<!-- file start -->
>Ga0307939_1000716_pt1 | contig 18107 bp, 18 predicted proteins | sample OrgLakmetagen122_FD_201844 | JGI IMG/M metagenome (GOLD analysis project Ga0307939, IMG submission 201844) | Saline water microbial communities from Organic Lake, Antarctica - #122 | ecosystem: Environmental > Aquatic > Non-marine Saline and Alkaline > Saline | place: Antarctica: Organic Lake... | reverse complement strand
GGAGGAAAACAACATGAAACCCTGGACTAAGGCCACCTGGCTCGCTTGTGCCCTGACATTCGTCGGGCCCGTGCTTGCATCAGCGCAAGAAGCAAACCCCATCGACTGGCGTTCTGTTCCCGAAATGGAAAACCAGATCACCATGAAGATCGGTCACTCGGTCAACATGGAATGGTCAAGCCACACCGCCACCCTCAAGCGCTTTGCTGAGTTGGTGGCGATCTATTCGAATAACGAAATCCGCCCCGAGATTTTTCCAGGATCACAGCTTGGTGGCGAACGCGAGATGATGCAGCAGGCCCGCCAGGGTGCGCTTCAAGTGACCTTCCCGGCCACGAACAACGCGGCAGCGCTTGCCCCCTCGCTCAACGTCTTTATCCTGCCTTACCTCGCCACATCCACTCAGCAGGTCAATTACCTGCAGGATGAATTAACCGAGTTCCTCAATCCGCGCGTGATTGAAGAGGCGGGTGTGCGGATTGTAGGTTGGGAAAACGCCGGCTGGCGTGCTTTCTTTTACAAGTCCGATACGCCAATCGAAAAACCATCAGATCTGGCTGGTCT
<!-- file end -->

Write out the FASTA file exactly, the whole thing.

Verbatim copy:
>Ga0307939_1000716_pt1 | contig 18107 bp, 18 predicted proteins | sample OrgLakmetagen122_FD_201844 | JGI IMG/M metagenome (GOLD analysis project Ga0307939, IMG submission 201844) | Saline water microbial communities from Organic Lake, Antarctica - #122 | ecosystem: Environmental > Aquatic > Non-marine Saline and Alkaline > Saline | place: Antarctica: Organic Lake... | reverse complement strand
GGAGGAAAACAACATGAAACCCTGGACTAAGGCCACCTGGCTCGCTTGTGCCCTGACATTCGTCGGGCCCGTGCTTGCATCAGCGCAAGAAGCAAACCCCATCGACTGGCGTTCTGTTCCCGAAATGGAAAACCAGATCACCATGAAGATCGGTCACTCGGTCAACATGGAATGGTCAAGCCACACCGCCACCCTCAAGCGCTTTGCTGAGTTGGTGGCGATCTATTCGAATAACGAAATCCGCCCCGAGATTTTTCCAGGATCACAGCTTGGTGGCGAACGCGAGATGATGCAGCAGGCCCGCCAGGGTGCGCTTCAAGTGACCTTCCCGGCCACGAACAACGCGGCAGCGCTTGCCCCCTCGCTCAACGTCTTTATCCTGCCTTACCTCGCCACATCCACTCAGCAGGTCAATTACCTGCAGGATGAATTAACCGAGTTCCTCAATCCGCGCGTGATTGAAGAGGCGGGTGTGCGGATTGTAGGTTGGGAAAACGCCGGCTGGCGTGCTTTCTTTTACAAGTCCGATACGCCAATCGAAAAACCATCAGATCTGGCTGGTCT